Tuesday, March 23, 2010

"Health Matters: Weight and Wellness in the World of Fashion"

L to R: Natalia Vodianova, Michael Kors, Anna Wintour, Dr. David Herzog at Harvard Business School [I managed to snap this grainy photo before the call for no photography - sorry Dr. Herzog!]

I know I ignored the blog yesterday; I was busy getting my (paying) work done so I could make it to the Harris Center for Education and Advocacy in Eating Disorders' Annual Public Forum last night. This year's event, "Health Matters: Weight and Wellness in the World of Fashion," explored the CFDA's health initiative with panelists Anna Wintour, Michael Kors and Natalia Vodianova.

You may remember that I was super excited to meet the panelists. Well, turns out I couldn't make it to the reception (don't want to talk about it - too dissapointing!), but I was front and center for the panel discussion.

The conversation managed to avoid accusations and defensiveness, which pleasantly surprised me. The fashion industry has clearly been put through the ringer in the past when it comes to eating disorders, and the panelists were well prepared. Their answers may have been recycled and reused, but their dedication to promoting health in the fashion industry seemed genuine. 

Michael Kors even took a vow to never again book models under the age of 16. Age, in fact, was a big topic of the evening, and deservedly so. After all, how can models at 17 or 18 be expected to maintain the curveless figure of a 13-year-old? And how can child models, arriving in New York alone and speaking little to no English, be expected to put up with the scrutiny of the fashion industry as their bodies begin to change?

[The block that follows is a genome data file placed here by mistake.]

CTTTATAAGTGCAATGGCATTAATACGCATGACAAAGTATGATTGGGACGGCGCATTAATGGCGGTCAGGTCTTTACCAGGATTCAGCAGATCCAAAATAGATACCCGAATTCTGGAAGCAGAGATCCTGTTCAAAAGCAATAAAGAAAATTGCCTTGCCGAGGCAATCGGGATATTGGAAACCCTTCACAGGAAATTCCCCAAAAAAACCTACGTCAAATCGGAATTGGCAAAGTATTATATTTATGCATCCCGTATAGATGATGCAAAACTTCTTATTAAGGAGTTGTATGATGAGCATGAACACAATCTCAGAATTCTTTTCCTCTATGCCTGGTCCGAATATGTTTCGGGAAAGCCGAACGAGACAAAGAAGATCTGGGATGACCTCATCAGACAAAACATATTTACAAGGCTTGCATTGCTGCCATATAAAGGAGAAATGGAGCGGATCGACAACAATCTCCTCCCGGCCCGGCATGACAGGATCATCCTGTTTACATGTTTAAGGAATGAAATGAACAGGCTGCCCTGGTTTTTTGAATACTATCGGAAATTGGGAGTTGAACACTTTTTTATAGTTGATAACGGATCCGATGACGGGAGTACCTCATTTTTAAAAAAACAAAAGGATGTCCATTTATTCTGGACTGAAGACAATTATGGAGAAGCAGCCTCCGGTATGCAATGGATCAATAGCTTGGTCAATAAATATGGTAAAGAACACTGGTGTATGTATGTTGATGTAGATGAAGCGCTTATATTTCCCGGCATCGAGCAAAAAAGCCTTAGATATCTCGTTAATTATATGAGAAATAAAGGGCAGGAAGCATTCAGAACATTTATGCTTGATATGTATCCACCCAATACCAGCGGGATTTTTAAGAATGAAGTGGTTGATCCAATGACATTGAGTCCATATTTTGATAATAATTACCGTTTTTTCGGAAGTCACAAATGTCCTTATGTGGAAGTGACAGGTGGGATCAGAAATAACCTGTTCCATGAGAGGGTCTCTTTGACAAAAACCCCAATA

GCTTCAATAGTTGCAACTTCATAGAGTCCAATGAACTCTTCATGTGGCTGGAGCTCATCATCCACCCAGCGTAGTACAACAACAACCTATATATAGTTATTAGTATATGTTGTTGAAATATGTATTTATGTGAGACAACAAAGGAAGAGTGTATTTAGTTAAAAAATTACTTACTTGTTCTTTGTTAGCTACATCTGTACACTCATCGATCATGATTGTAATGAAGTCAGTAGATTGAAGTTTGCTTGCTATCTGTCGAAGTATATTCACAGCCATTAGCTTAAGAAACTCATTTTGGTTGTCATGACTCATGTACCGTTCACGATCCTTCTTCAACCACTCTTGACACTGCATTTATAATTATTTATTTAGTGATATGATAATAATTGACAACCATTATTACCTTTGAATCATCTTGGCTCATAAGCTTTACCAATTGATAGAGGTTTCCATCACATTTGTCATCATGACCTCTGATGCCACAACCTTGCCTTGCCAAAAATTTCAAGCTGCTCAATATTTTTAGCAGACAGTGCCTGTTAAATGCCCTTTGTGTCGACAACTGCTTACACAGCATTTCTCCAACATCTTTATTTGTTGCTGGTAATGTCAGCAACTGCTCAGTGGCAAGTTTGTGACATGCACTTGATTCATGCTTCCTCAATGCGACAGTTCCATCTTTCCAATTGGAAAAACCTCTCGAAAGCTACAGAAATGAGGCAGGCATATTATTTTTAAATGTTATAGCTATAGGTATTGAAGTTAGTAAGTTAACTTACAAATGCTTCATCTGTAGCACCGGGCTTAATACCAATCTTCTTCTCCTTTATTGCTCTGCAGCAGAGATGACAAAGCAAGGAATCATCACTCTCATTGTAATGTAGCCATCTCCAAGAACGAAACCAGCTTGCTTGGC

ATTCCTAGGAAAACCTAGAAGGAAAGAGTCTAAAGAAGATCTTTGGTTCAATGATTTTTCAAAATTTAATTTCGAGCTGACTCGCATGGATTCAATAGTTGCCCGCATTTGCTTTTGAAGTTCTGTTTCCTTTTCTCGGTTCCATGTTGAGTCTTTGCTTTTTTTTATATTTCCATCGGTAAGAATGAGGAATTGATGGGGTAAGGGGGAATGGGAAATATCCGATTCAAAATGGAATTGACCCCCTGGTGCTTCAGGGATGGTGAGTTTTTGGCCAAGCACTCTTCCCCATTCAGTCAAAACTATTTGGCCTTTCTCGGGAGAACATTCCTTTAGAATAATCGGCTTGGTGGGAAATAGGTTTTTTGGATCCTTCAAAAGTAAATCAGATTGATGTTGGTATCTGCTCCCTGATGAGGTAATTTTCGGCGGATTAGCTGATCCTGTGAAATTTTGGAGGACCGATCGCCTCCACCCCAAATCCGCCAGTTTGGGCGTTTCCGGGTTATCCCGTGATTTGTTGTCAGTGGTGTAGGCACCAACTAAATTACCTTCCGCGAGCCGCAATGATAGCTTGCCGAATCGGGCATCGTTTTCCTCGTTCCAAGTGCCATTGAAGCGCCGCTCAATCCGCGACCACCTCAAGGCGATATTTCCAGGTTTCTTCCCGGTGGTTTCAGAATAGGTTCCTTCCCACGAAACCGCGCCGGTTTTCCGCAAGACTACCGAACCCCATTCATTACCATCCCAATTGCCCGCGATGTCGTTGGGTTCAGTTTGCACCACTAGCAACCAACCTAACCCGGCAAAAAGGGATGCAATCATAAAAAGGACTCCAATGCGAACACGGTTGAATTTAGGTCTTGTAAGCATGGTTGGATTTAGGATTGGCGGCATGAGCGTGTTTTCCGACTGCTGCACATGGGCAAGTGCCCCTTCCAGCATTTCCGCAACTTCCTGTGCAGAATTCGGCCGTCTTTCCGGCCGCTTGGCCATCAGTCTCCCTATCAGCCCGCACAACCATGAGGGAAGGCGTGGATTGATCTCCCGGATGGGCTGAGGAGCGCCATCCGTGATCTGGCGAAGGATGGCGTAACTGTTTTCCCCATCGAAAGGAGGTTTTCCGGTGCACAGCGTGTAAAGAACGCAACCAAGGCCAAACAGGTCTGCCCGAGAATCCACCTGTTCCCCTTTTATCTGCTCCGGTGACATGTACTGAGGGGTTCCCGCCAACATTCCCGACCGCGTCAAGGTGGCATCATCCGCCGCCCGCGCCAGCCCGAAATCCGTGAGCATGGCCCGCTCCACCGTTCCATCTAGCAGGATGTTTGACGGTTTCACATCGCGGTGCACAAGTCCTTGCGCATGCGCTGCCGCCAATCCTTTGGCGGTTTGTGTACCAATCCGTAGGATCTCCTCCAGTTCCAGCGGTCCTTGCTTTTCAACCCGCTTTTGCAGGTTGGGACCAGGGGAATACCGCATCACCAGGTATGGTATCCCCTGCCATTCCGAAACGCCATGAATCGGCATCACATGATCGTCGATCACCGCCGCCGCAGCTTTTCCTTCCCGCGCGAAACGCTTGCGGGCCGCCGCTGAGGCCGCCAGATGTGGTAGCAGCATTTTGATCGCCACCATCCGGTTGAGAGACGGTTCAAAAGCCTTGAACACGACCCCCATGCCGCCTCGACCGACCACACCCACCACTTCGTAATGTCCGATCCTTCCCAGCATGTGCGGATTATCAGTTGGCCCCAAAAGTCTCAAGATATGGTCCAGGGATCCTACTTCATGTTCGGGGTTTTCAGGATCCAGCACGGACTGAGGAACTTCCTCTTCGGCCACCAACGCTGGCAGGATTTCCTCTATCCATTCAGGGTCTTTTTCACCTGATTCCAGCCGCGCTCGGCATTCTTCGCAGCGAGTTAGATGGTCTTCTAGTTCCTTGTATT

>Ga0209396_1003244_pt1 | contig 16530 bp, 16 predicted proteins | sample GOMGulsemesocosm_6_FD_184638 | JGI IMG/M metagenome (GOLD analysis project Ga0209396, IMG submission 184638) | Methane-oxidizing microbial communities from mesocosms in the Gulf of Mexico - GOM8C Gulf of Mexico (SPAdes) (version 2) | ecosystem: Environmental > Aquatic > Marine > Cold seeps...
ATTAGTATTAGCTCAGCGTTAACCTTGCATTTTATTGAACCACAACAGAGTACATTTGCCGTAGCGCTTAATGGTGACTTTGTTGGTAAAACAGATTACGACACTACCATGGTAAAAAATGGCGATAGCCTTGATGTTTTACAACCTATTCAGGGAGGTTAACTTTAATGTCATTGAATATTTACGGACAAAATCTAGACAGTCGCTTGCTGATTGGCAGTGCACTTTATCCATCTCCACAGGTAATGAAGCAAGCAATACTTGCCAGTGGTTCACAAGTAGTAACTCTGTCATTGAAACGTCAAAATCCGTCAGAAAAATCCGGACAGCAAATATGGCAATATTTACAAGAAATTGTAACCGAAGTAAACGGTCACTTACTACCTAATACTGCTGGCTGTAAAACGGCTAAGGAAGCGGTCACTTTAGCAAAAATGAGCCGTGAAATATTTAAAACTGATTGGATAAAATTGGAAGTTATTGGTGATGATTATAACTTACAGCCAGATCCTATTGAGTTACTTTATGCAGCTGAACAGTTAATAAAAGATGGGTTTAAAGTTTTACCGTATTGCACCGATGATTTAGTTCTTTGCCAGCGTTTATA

Wintour discussed the challenge editors have of choosing healthy-looking models when many designers are sending them sample size zeros that come off the runway, and Vodianova spoke of her own struggles with weight, admitting that she had a problem after giving birth to her children.

My favorite comments, though, came from Kors, who described the cyclical nature of fashion. Designers seemed to have tired of the big-personality models of the 80s and early 90s, he said, and began hiring girls that were "blank" canvases to better showcase their collections: smaller personalities, smaller hanger-like bodies.

The fall 2010 shows, though, are signaling a return to big personalities and healthier figures. The Prada show and the use of models like Lara Stone, Doutzen Kroes and even Elle McPherson are perfect examples. Of course, there are still plenty of skeletal teenagers on the runways, but the tide seems to be turning. Hopefully, the CFDA can make it stick this time.

Doutzen Kroes for Prada fall 2010 [via Style.com]



  1. The personality issue is a good point. Plus size models rely heavily on their faces and stand out more, and I can see how designers would favor "blank" models over a Tyra or Cindy who essentially steal the show over the clothing.

    I wish there was more emphasis on HEALTHY models and not just on models not being too thin. The way society seems to be demanding a revolt towards "average" (overweight) models is just as scary to me as a too-low BMI.

  2. I loved all the models from the 80's and 90's, with big presence and healthy bodies. I am always hearing designers talk about their "strong" woman they design for, who wear the clothes and not the other way around. They want woman to identify with the wearer. Its about the woman behind the dress, their ideal female/customer. Designers preach this at every show. Isn't it what they always wanted?

    I guess thats why the demand of very thin models just to be a canvas has always confused me. I thought that healthy with personality was a good thing.